When Kolkata loses old world charm and the Pujo isn’t the same anymore…

Walk past the stretches where towering billboards loom over you on both sides, advertising everything from paan masala to entertainment apps, and you are sure to feel claustrophobic. The quintessential azure sky with white cottony clouds is now invisible.

This has been on my mind for quite some time now, as it has been on the lips of so many friends and relatives with whom I shared my plans for this Durga Puja.

“You are not going to be in Kolkata for Durga Puja?

You are going to Bangalore of all places?

But why?”

For me personally, the question has not been “why” so much, as “why am I not feeling worse about leaving Kolkata during that one time of the year when I always found the city to be magical?”

For the 13 odd years that I was out of my home state, every Durga Puja that I was not able to come home was emotionally torturous, irrespective of how well assimilated I was where I was. Or how ‘happening’ it was.

The pining started as soon as the skies turned blue and started to shower us with that typical autumnal gold. During the five days of the Bengali celebration, it would inevitably be the strongest. Whether in Phoenix, or Mumbai, or Bengaluru — all cities where I have had a lot of fun during the Pujas, for as long as I lived in them — the beat of the dhak could somehow never match the rhythm of the beats that played in my mind, from memories of pujos past. The smell of the air, no matter how joyous, was not as intoxicating as it was ‘back home’.

And then three years ago, the homecoming happened. Not to Kolkata perhaps, but at least close enough to be able to be in the city during its annual carnival. Believe it or not, as I prepared to leave a very well-settled life and step into a completely new and different one, the one fleeting thought that never failed to cheer me was: “Now, at least, I shall be in Kolkata during Pujo, every year.”

In these three years, however, life has taught me that nostalgia is always sweeter than reality. That just as one moves on in life, so does a city, its life and times. Its celebrations.

Each has its own impact.

Personally, I have realised what made Durga Puja in Kolkata special was the people I spent it with and the abandon with which. Both are missing now. Some of the people are simply no more, while most (friends and contemporaries) have just moved apart — either in spirit or physically. Life on its part has inevitably brought on a thousand responsibilities. In Kolkata, at least, gone are the days when Durga Puja meant four days of pure freedom, when I was free to do anything I wished. This has robbed the festival of many of the carefree pleasures that it once held for me.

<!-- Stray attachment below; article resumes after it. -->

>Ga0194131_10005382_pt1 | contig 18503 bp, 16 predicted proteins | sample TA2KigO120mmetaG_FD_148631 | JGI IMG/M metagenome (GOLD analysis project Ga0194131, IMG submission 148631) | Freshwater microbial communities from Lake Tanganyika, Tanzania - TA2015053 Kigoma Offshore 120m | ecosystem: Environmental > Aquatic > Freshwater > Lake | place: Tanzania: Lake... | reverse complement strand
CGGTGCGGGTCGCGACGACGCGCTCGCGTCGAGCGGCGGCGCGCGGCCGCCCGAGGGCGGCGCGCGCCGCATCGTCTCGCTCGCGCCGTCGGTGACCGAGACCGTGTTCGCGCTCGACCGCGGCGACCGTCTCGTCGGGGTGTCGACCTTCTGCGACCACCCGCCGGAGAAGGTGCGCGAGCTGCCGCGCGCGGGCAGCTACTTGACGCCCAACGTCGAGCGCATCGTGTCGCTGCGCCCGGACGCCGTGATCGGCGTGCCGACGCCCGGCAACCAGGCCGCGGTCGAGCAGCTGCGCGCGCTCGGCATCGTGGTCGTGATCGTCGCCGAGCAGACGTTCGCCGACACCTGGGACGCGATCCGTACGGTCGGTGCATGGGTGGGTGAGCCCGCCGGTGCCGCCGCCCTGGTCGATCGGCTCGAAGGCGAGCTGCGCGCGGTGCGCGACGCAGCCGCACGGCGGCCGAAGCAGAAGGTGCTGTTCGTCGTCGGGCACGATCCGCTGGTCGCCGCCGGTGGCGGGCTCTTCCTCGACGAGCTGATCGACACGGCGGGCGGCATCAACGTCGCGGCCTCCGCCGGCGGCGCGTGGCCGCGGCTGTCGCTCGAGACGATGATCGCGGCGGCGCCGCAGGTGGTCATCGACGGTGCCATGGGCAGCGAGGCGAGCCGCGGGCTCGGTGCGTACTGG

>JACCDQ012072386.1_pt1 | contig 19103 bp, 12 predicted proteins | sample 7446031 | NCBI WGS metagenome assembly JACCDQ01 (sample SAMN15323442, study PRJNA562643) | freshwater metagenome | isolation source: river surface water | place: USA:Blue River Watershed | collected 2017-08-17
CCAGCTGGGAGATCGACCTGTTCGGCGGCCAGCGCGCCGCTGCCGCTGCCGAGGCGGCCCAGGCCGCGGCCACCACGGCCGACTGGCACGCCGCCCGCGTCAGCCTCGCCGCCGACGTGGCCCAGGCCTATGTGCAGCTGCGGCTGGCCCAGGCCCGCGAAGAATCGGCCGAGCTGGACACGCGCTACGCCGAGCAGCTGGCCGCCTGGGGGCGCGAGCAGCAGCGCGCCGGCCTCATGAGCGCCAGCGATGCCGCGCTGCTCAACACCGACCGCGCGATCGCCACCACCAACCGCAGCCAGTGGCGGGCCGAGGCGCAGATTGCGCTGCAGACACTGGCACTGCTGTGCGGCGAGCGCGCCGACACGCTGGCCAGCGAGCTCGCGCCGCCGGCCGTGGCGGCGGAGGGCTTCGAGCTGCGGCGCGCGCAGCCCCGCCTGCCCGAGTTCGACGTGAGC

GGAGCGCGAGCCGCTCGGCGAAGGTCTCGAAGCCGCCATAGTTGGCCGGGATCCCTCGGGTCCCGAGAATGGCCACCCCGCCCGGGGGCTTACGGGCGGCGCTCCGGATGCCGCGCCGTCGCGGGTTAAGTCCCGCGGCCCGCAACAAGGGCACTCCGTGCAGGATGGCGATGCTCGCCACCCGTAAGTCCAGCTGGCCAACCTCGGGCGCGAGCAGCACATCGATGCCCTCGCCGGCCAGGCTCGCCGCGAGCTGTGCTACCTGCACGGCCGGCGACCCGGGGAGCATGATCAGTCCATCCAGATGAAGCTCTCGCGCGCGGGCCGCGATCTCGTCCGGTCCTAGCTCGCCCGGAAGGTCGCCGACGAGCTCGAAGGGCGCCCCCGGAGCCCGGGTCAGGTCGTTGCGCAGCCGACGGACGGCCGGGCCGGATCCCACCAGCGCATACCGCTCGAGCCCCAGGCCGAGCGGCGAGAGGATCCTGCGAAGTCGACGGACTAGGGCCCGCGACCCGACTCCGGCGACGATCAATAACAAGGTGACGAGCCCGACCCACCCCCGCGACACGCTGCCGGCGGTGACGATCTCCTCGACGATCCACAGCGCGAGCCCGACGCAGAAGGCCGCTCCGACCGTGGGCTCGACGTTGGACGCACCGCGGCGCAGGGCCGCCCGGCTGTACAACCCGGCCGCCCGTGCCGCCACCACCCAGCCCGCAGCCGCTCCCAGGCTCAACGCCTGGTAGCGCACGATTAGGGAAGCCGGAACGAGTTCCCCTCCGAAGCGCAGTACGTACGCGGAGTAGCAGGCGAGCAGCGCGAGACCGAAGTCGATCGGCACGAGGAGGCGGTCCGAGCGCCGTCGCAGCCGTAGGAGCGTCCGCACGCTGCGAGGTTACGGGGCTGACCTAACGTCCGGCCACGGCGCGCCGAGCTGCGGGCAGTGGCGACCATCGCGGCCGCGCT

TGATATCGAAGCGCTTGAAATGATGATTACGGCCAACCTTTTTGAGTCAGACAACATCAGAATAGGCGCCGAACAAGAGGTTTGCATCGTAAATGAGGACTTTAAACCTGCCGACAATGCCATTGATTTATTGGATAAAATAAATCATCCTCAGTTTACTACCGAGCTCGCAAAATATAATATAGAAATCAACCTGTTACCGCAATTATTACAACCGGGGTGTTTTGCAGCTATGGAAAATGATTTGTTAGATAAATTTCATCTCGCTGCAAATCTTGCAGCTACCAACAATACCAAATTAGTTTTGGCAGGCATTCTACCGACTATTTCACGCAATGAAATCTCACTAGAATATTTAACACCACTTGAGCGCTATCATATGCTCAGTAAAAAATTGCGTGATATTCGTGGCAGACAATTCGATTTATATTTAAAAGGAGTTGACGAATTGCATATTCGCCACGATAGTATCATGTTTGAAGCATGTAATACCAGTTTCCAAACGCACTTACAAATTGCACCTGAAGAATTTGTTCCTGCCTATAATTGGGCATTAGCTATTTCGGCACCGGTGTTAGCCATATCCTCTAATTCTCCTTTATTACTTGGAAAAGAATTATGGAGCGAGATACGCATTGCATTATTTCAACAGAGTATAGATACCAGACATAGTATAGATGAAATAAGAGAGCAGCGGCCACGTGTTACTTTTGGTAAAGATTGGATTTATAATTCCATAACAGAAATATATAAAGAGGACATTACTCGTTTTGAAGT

The second reality that has hit hard is the change in the celebration itself. Call it middle age or the pitfalls of awareness, I can no longer take the crass transformation of festivities and the utter, unabashed disregard for basic civic needs and responsibility.

I cringe at the way roads are blocked for weeks in advance, the way pavements (encroached anyway even in normal times) are rendered completely out of bounds for the pedestrian. I have an elderly family member returning from the UK on one of the evenings during the festival, but she has to spend the night somewhere else instead of coming directly home. Guess why? Because the street — a predominantly residential one, which also has a nursing home — has been completely taken over by a community Puja. Not even one who resides there and has luggage will be allowed to bring in a car any time between 3 pm and 6 am the next morning. Strangely, no one seems to bother, and even if they do, they certainly don’t feel that the local authorities will care enough to tweak anything.